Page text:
Although we may categorize these experiences as mere dreams, they can FEEL very real.
This expresses the essential mystery of dreams and the puzzling dichotomy of subjective experience – the real and not real, it turns out, are not distinguished by a hard fixed boundary line without interpretation, but are in fact somewhat mutable states, depending especially on the world view and the philosophical approach of the dreamer.
The threads we are bringing together here include the place of the dream within the film narrative, and questions about subjectivity vs reality. Another key element within this study is a cross-cultural comparison exercise, contrasting the meaning of dreams in Western traditions and Native North America cultures. This cross-cultural element will complicate our questions about narrative and the relative reality of subjective experiences, offering fresh insight into underlying attitudes or philosophies. The way dreams are understood and valued moves along a spectrum of meaning and interpretation that stretches from religion through to science, depending on cultural context. A comparative cultural analysis highlights different ways of thinking about sleep, about the mind, about the nature of reality and subjectivity, about what dreams are, what they mean, what they are for, what they show.
If we consider cultural context while addressing the philosophical question, “What is real?”, we find the implications are quite significant. It is worth quoting Vine Deloria Jr. at length to grasp a worldview distinct from the Western way of thinking:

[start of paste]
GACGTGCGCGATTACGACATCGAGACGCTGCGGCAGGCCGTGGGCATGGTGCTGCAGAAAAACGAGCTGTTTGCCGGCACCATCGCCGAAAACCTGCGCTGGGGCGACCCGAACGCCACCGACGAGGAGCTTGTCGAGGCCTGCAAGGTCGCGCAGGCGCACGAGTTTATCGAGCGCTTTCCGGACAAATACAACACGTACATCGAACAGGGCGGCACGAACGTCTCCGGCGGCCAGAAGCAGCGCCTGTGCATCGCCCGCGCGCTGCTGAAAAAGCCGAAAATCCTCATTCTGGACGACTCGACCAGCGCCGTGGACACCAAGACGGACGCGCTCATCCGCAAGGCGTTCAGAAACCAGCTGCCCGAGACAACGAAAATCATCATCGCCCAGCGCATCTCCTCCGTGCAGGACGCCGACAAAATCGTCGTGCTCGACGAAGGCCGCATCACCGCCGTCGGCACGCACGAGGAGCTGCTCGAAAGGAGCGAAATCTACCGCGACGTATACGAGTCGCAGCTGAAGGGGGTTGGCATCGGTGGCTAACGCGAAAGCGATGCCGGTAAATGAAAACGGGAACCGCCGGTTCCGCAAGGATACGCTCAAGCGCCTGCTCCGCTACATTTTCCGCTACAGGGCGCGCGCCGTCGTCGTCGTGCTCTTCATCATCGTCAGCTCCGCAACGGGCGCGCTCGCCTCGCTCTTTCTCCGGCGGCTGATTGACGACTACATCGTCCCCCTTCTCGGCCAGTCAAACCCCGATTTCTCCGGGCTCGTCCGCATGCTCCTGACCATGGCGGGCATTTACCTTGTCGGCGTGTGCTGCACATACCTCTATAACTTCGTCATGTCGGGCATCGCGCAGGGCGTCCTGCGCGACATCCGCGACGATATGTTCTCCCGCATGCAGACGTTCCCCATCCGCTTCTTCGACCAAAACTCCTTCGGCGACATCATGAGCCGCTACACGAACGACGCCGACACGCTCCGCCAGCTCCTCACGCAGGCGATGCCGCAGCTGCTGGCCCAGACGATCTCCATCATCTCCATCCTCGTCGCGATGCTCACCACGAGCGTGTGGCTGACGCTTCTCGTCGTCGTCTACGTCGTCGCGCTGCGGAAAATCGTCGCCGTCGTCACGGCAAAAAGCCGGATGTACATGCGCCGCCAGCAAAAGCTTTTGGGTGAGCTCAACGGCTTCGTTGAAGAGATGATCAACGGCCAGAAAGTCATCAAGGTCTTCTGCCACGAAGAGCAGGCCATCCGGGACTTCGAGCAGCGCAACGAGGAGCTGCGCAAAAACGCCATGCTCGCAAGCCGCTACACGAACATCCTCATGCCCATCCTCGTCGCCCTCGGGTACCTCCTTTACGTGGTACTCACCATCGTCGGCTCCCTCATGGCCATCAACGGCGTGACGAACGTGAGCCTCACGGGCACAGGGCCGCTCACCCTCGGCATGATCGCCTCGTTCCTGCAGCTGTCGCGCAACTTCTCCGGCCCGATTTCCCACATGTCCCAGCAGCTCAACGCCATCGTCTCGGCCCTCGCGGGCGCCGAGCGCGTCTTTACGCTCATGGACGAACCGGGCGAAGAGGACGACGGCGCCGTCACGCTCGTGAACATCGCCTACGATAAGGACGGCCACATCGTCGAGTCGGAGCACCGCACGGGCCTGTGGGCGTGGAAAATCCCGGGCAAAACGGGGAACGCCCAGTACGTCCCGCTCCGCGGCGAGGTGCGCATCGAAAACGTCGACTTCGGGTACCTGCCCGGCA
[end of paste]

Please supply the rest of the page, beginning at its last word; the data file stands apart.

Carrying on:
Suppose the Indian had a dream or vision in which a creature resembling a man appeared… The Westerner would immediately reject the idea that any spirit can appear in a dream or vision and be as ‘real’ as ordinary wide-awake life experiences. During the Indian’s dream the man-figure can do things that physical humans cannot do. He can become a bird, animal or some other entity depending on the nature of the dream. Yet he falls within the definition of man that would be taken into consideration by the Indian when making a statement about human mortality. Obviously he is alive and a part of the Indian’s world…In the West such experience are written off and said to be mere delusions. But what is a delusion? What is being discarded here? The Westerner rejects the experience because it is not a material thing. He insists that the experience be ‘real’ – i.e. a physical presence that can be subjected to some form of mechanical testing. The Indian does not believe that the world is wholly material, and allows for the existence of real but nonphysical things. (Deloria Jr. 6 – 7)